Levee trouble revives Peripheral Canal talk
Global warming, billions of dollars and a North-South feud heat the pot
}By Mike Taugher
CONTRA COSTA TIMES
The growing danger of a Delta levee failure is reviving the highly controversial Peripheral Canal as a way to protect a drinking water source for more than 22 million Californians.
After a rare summer flood dramatically illustrated how a break in one of the region's fragile levees can imperil water supplies throughout the state, a pair of leading scientists say the canal plan, which was bitterly opposed in Contra Costa two decades ago, ought to be considered.
Few policymakers are ready to propose building a peripheral canal -- the catchall term for any structure that takes river water upstream of the Delta and carries it to water users in a way that bypasses the Delta.
It was, after all, one of the most controversial engineering proposals in state history.
"The politics of the Peripheral Canal were so poisonous it was taken off the table," said Jeffrey Mount, a UC Davis geologist and an authority on California rivers and levees. "I've never heard a rational explanation for why."
The problem with relying on the Delta for drinking water is that many of the region's sunken islands sit 10 to 20 feet below the surrounding water. And many of the levees holding back occasionally brackish water were built in the 19th century. Already old and fragile, the earthen berms are now considered even weaker than previously thought, Mount said.
When those levees fail, as they did at Jones Tract this summer, the breach can gulp so much water that seawater can wash into drinking water supplies, a very difficult and expensive problem to fix.
Circumventing the Delta and the levees with a canal could protect drinking water for 22 million Californians, from the South Bay to Southern California.
Mount and his UC Davis colleague, fisheries biologist Peter Moyle, said they are not necessarily proposing that a canal be built, only that a modified version of it be considered.
"It's the obvious solution to the problem," said Moyle. "My concern is that if you get this major collapse of Delta levees, it would cost billions of dollars to fix. And, realizing (the fix) would be on a temporary basis, suddenly the economics of the Peripheral Canal look really good."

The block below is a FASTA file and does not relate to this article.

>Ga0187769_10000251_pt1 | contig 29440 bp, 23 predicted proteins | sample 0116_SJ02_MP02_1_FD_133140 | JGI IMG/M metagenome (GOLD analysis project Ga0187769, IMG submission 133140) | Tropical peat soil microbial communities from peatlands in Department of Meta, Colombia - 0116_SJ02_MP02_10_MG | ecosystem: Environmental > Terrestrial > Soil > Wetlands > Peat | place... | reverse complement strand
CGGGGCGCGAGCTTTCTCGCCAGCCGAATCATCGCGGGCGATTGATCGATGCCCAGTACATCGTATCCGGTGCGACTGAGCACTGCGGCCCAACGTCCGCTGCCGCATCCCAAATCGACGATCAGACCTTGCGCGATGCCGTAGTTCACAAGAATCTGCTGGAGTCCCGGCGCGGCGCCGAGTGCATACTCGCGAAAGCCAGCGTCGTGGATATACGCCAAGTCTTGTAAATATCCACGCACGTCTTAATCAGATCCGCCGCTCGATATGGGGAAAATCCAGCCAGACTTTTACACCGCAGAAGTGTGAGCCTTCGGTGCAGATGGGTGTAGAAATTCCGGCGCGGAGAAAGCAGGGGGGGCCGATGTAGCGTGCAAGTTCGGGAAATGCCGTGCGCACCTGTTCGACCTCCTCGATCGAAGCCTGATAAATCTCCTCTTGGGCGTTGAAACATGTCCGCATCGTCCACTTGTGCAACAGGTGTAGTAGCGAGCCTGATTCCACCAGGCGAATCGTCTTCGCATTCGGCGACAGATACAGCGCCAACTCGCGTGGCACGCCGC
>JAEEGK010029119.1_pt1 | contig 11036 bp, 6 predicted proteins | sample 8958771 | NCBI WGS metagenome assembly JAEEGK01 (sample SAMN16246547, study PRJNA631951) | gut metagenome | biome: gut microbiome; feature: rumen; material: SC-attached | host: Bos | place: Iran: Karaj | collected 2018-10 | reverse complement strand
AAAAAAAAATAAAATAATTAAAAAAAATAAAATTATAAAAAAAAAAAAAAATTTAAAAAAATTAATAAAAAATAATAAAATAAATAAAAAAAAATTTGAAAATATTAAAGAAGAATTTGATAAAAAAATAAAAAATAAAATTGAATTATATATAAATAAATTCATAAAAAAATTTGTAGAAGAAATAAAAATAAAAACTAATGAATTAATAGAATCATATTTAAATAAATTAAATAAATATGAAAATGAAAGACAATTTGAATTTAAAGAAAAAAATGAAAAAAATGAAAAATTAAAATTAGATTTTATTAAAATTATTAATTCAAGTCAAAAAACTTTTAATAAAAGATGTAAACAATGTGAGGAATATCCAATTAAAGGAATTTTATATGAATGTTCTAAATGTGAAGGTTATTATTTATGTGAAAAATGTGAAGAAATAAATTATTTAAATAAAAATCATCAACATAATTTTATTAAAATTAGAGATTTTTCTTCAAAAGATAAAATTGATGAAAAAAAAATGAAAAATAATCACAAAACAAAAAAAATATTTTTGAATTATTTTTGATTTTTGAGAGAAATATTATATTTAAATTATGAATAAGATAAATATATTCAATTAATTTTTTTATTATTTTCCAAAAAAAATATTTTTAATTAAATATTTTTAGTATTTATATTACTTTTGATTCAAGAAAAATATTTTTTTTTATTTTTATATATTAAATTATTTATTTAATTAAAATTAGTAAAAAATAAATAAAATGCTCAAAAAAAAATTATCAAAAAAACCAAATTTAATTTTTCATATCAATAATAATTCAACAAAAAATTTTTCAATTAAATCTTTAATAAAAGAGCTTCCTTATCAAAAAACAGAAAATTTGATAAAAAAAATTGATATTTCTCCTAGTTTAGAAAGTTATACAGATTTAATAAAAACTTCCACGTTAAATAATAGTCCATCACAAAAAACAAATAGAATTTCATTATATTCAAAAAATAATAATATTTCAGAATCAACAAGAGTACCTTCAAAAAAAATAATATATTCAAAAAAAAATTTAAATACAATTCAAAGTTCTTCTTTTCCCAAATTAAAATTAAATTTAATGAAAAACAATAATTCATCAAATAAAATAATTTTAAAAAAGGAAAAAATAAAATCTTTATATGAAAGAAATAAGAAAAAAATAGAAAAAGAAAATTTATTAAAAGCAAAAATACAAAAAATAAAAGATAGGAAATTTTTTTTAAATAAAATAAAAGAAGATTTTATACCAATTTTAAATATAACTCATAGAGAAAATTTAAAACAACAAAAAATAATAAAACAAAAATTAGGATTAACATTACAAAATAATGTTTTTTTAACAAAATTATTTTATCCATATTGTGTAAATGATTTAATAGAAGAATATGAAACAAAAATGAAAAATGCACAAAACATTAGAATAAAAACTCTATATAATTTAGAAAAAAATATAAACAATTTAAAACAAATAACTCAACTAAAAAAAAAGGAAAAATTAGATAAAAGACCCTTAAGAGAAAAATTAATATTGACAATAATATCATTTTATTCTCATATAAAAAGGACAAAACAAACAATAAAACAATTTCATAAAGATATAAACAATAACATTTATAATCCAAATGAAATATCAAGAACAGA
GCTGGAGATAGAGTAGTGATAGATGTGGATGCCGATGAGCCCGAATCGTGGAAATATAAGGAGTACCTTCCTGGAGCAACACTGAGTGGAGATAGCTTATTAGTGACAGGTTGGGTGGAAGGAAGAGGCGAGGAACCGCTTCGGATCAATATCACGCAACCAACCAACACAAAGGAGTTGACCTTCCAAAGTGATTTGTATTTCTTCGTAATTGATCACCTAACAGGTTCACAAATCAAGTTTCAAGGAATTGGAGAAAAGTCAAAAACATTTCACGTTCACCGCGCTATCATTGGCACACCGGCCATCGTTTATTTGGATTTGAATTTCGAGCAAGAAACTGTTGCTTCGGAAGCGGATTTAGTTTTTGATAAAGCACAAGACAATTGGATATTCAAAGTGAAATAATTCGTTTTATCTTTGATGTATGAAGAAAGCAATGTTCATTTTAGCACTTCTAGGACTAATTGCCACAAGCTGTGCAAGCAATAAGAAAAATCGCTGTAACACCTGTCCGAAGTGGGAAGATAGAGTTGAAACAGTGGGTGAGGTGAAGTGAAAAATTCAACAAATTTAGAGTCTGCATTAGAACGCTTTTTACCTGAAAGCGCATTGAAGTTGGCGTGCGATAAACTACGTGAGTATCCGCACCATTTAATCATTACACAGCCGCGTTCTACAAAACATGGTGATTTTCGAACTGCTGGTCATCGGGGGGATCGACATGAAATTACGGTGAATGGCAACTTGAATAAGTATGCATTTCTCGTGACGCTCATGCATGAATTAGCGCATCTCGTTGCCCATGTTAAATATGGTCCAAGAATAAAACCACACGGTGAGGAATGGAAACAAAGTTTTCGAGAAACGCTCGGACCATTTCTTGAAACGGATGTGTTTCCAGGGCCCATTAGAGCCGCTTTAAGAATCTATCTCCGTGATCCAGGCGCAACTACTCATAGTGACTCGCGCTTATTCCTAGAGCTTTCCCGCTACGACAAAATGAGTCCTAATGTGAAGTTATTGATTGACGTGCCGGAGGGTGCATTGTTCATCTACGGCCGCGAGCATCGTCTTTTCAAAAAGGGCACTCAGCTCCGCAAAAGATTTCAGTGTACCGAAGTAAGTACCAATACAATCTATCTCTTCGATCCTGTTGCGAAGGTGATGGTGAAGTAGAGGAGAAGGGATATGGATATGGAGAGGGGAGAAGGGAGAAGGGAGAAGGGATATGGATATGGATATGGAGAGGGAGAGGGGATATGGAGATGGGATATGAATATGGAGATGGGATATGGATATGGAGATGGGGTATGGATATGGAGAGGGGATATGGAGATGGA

It is unclear how much it would cost to build a conduit around the Delta, but the last official estimate before voters defeated the Peripheral Canal in 1982 was $2.5 billion, according to historian Norris Hundley's book, "The Great Thirst."
By comparison, raising the levees to modern safety standards would cost about $1 billion, according to a 1999 study that almost certainly underestimates what the cost would be today.
But that fix would simply enlarge the levees. It would do nothing to shore them up against major earthquakes and little to address the higher sea levels and bigger floods that are expected in a changing climate, said Mount. Fortifying the levees against earthquakes would require replacing substandard Gold Rush-era foundations with engineered structures, an extremely expensive endeavor.
A peripheral canal has other potential benefits, Moyle said. For example, the West Coast's largest estuary could be managed less as a drinking water source and more like a natural estuary with more dynamic flows and changing salt levels that could serve as habitat for native species. It is unclear how well it could be restored, since the Delta has been so dramatically altered over the years.
And any plan to build a canal faces huge political obstacles and re-ignites passions that have been largely dormant, especially in Contra Costa County, where 500,000 people get all their tap water from the Delta.
"It's come up, it's come up, it's come up. But as far as them whipping us on it, I don't see it," said Joseph Campbell, a member of the anti-Peripheral Canal steering committee in 1982 and now president of the Contra Costa Water District. "I hate it."
Rare flood offers warning